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Computer program, not people, selects potential jurors in Newton County
Jury duty
Superior Court Judge Cheveda McCamy speaks to potential Newton County jurors before Clerk of Courts Linda Hays gives an orientation to them about jury service Monday, Aug. 2, at the Horace J. Johnson Jr. Judicial Center in Covington. - photo by Special to The News

The Newton County Clerk of Courts office contacts residents who are called for jury duty and gives potential jurors instructions.

One job it does not have: Choosing the individuals who will be called for jury duty.

Some Newton residents recently complained they had never been called for jury duty despite living in the county for decades, in some instances, and being willing to serve.

One resident commented to The Covington News recently on its Facebook page that he had been called for jury duty once in 60 years in Newton County, while another said she had never been called despite living in the county most of her life and being called three times in a neighboring county. 

However, Newton County Clerk of Courts Linda Hays said her office does not choose the individuals who will be called to serve.

Hays said a computer program overseen by an outside vendor randomly selects names of potential jurors and sends the names to her for notification of those selected.

In fact, selection of potential Newton County jurors begins with a random selection of potential jurors statewide.

The Council of Superior Court Clerks of Georgia takes the list of those with valid driver’s licenses and voter registrations, among other information, and removes those who should legally be excluded or recently moved outside the county or state. 

It then compiles the state source list of those who are eligible in Georgia, divides it into 159 county master jury lists and sends them to the individual Clerks of Court in every county.

The Newton County names are then downloaded into a computer program and a third-party vendor, MicroPact, uses it to randomly select eligible Newton residents to comprise the county’s jury “venire,” or pool of prospective jurors. 

Hays said Newton County has 89,417 residents on the jury master list for 2021.

The vendor’s computer program assigns each potential juror a number between one and 89,417. It then chooses the first jury pool by choosing numbers at random and locating those assigned to the numbers, Hays said.

It selects subsequent jurors by choosing a number between one and 89,416, then between one and 89,415, and so on until a pre-selected total of potential jurors is met.

The vendor then sends the final list to Hays’ office for notification of potential jurors, she said.

For the week of April 12, Newton County summoned 150 for the jury pool. A total of 53 appeared and 20 were placed on a call list as alternates, Hays said. 

A total of 11 were sent notices about failing to appear and given chances to respond, she said. If they did not respond after being notified a second time, a sheriff’s deputy notifies them in person they must appear before a judge to explain their absence, she said.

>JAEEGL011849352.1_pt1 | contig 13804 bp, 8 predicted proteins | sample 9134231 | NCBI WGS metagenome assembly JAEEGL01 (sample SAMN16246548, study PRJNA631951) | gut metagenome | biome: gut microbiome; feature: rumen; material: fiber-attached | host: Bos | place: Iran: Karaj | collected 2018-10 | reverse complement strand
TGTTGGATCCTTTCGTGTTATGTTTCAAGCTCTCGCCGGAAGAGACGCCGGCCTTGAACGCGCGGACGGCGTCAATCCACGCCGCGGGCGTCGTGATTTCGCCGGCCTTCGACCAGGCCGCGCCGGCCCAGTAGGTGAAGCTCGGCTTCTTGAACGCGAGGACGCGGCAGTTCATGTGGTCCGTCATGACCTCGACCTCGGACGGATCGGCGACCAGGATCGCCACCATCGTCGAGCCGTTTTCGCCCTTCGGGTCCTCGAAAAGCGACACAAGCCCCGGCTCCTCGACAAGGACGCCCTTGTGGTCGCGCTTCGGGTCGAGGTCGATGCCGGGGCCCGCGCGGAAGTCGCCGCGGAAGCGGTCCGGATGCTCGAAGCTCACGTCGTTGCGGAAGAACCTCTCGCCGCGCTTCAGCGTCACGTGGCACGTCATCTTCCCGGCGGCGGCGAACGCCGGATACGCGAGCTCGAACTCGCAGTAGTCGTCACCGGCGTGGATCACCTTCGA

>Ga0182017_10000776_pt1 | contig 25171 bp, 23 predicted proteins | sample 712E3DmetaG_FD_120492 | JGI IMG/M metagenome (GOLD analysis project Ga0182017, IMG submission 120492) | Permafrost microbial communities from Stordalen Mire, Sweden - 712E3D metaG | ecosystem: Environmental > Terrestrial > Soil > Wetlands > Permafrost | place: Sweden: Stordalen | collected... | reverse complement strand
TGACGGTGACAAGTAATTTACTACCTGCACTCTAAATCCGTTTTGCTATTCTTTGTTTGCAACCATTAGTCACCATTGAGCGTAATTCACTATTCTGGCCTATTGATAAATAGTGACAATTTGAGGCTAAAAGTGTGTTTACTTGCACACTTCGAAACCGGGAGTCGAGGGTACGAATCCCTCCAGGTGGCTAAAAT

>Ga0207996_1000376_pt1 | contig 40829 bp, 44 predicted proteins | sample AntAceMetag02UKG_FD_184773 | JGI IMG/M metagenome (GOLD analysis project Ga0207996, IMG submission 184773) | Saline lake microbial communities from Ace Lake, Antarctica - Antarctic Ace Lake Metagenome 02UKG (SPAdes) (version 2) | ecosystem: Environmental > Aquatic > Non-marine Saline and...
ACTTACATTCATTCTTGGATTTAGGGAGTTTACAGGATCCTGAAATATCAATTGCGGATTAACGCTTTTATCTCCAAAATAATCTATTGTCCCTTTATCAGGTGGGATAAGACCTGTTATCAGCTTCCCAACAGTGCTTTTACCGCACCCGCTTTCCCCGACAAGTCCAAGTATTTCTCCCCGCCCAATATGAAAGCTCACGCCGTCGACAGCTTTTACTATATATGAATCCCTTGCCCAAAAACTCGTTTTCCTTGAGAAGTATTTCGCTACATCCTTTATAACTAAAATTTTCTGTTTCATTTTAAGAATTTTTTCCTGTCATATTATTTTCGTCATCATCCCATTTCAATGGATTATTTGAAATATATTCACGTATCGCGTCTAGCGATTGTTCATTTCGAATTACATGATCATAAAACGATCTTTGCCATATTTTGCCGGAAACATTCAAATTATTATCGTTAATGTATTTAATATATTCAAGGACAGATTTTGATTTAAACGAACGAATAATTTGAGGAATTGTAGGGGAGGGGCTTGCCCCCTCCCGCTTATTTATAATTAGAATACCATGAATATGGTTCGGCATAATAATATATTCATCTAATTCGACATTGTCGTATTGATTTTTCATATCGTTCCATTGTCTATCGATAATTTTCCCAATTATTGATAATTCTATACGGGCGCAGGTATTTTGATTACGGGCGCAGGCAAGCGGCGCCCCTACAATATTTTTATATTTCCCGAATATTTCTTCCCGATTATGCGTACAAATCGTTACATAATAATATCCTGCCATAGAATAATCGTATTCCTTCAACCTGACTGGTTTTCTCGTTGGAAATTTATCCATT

The remaining 55 who were summoned were determined by Hays’ office to have legal deferrals, meaning they were excused based on a variety of factors, Hays said. 

Factors can include health, mental or physical disabilities, service as a caregiver, or active military service.

They also can include being above 70 years old or having child care issues, Hays said.

Potential jurors who have such issues as an illness, death in the family, vacation plans or a new job can defer their jury service to another term but still must serve, she said.


Until 2011, Georgia was the last state that required a local jury commission to create a jury pool that represented a fair cross-section of the local demographic makeup, such as race and gender. 

The commissioners based their jury pool “balancing” on federal census numbers that could be up to a decade old and not account for changes in a county’s demographic makeup. 

Names were then placed in a box and the judge of each court needing jurors would choose names from the box of those who would be called, according to state law at the time.

By 2011, that system faced increasing scrutiny — especially as counties like Gwinnett and Cobb saw their populations grow rapidly and become more diverse in the 1990s and 2000s.

The Georgia General Assembly and Gov. Nathan Deal then changed the system when they approved the Jury Composition Reform Act of 2011.

The law was designed to expand the local jury pool and eliminate any chance for discrimination by placing every eligible resident in the mix.

It also placed the Council of Superior Court Clerks in charge of creating and maintaining a statewide master source list of potential jurors, according to information from the Georgia Bar Association.

The law gave the Council the authority to ask the Department of Driver Services (DDS) and the Georgia Secretary of State to provide voter registration records for both active and inactive voters; and the lists of all who hold valid or expired driver’s licenses or state-issued personal ID cards. 

The lists provide the name, address, date of birth, gender and any racial and ethnic information DDS collected, according to the state bar association.

The 2011 law also gave the Council authority to ask other departments for the names of those who should legally be excluded, including felons whose civil rights have not been restored; and state residents declared mentally incompetent.

In 2012, the Georgia Supreme Court adopted its Jury Composition Rule which — together with the 2011 law — established the new jury process, according to information from the clerks council.